4. Finally, Knights Stadium, home of the AAA Charlotte Knights

Charlotte, North Carolina’s Knight’s Stadium is actually in Fort Mill, SC. The 10,000 seat facility is just off I-77 and not really close to anything, which is a bit odd for a facility to host a present baseball club that is so good, it could be competitive with the bottom half of the Major Leagues. You can tell that the facility was built before the mid-90’s to present craze to cover everything with brick. It is a good facility with every real amenity you could want, yet the remoteness of the park from uptown Charlotte has hindered attendance the last few seasons, so the management is attempting to structure a land deal to build a new park in center city with a privately funded new park.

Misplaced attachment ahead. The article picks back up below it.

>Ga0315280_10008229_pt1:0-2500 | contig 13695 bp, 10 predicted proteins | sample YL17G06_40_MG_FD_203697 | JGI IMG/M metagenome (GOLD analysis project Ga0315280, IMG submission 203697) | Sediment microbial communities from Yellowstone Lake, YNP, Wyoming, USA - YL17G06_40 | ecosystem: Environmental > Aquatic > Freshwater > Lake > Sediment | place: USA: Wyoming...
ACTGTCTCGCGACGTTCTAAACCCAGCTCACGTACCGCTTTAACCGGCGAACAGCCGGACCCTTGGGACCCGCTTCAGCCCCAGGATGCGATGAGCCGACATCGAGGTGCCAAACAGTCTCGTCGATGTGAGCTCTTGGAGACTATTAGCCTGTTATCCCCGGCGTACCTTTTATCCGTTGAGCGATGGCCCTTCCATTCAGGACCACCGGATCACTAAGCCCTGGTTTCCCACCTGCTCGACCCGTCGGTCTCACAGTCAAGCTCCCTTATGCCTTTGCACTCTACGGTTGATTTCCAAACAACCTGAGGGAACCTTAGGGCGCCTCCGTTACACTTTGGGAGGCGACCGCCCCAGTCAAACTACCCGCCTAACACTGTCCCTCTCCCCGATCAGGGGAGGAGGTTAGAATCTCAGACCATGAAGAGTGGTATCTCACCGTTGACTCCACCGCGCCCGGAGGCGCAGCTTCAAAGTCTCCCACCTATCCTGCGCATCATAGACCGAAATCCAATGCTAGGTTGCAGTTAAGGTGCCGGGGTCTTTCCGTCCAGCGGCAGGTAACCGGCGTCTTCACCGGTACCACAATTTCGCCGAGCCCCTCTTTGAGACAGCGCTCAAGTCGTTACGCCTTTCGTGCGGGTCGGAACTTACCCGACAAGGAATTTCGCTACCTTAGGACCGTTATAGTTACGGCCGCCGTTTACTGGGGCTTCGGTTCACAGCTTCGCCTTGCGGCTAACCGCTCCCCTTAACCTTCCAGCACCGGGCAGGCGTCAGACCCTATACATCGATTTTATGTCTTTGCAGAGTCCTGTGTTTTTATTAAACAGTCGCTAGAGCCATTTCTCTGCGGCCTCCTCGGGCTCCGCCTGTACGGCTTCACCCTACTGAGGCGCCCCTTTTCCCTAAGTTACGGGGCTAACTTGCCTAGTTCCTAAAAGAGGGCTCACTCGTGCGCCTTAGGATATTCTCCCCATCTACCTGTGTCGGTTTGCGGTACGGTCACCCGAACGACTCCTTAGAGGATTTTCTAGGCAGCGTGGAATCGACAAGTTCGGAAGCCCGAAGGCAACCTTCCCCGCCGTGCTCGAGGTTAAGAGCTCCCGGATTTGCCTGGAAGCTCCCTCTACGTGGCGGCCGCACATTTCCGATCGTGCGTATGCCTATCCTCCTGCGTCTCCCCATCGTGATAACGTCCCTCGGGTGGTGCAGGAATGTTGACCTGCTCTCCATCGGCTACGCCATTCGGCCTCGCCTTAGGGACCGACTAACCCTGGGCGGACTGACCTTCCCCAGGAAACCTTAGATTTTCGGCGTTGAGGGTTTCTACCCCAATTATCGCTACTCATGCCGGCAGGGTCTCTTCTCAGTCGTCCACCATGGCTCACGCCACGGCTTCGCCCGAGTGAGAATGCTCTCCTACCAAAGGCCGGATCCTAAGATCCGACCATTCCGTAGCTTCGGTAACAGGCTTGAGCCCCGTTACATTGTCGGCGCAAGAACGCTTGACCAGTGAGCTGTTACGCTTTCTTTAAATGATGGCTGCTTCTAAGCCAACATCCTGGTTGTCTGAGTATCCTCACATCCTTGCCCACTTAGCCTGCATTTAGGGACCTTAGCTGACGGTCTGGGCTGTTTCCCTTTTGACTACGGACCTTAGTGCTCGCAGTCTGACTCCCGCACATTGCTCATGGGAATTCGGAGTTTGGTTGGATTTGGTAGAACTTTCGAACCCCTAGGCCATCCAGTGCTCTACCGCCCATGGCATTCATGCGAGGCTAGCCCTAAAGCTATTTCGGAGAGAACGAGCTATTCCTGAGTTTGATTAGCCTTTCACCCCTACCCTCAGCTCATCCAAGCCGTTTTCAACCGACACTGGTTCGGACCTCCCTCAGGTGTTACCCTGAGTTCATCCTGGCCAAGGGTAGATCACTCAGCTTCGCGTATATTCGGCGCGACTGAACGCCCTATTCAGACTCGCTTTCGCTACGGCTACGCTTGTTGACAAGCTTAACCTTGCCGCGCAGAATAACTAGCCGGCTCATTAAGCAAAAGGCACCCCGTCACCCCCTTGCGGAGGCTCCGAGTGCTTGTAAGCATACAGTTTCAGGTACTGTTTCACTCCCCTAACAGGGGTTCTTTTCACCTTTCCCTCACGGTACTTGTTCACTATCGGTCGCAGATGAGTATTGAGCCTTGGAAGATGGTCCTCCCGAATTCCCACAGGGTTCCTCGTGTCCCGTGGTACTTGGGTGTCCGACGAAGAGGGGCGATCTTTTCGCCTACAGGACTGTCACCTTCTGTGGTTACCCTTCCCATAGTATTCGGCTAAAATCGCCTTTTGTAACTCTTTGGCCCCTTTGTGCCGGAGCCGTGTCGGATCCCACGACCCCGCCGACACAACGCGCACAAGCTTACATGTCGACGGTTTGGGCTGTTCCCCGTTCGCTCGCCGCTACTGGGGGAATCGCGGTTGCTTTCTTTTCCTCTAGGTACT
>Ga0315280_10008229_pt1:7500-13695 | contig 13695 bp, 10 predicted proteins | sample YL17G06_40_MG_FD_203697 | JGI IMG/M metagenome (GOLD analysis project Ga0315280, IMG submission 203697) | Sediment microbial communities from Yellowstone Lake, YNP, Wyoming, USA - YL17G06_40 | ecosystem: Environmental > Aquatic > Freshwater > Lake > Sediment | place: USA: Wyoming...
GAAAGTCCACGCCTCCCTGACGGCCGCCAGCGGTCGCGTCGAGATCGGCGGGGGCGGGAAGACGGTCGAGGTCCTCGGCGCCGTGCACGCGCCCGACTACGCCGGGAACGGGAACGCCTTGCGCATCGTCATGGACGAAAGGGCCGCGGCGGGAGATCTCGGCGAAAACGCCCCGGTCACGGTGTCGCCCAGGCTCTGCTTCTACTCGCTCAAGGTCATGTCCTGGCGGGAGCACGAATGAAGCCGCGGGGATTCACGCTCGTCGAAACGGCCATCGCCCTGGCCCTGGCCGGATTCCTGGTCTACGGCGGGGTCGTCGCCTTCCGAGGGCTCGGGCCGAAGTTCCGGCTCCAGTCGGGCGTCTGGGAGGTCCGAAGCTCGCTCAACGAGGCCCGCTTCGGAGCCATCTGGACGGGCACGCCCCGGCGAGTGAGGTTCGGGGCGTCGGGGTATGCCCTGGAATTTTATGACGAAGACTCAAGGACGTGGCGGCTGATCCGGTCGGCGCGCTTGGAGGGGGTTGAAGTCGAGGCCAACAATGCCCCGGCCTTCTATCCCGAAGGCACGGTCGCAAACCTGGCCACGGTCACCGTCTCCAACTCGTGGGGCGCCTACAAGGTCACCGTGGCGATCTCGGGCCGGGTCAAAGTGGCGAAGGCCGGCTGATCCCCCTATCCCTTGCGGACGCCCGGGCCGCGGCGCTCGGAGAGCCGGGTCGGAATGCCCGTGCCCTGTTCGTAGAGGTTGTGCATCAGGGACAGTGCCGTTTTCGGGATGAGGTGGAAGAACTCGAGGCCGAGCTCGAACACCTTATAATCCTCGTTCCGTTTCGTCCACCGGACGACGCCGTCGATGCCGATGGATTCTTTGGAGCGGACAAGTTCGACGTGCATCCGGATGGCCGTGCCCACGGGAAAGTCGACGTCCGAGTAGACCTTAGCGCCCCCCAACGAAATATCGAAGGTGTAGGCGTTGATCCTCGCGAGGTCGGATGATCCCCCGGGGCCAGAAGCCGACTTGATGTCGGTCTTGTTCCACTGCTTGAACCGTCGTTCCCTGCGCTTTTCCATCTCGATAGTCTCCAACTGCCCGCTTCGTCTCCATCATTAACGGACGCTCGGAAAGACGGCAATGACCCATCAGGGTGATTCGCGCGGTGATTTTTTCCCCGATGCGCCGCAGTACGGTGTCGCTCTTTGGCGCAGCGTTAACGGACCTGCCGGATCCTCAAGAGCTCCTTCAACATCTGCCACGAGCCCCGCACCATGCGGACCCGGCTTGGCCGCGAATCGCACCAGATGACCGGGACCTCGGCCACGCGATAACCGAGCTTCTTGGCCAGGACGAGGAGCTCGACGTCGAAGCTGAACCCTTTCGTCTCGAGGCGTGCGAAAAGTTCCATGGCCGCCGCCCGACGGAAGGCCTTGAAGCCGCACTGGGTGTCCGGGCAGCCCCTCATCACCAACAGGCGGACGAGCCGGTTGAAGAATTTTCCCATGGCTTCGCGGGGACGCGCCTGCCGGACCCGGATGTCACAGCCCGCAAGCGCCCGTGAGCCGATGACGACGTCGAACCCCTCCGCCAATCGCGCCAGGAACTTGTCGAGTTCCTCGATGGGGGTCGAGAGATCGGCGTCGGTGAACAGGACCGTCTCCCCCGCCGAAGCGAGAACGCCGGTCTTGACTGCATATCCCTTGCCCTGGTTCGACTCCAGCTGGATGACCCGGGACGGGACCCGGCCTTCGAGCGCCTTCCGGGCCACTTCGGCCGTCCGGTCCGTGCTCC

But that aside, it is a fine place to watch a baseball game. It has none of the atmosphere of an urban park, which is fine, it can be more relaxing that way, as I prefer the slower paced lifestyle. The AAA Knights, top farm club of the Chicago White Sox, are having an excellent season, but lost the evening I saw them play the Columbus Clippers (NY Yankees). Homer, the dragon mascot, is one of the best costumed characters I have seen. The concession are plentiful and serve the usual ballpark fare, and there is a full-service restaurant on the upper deck. The staff were going out of their way to ensure a great evening for the spectators. But you can tell that the life is slowly ebbing out of the place, even though attendance is up this season, which is a shame for a perfectly sound 16 year old facility. But still, its baseball, it’s summer, the action was good and you still cannot go wrong with a Knights game in Fort Mill, SC.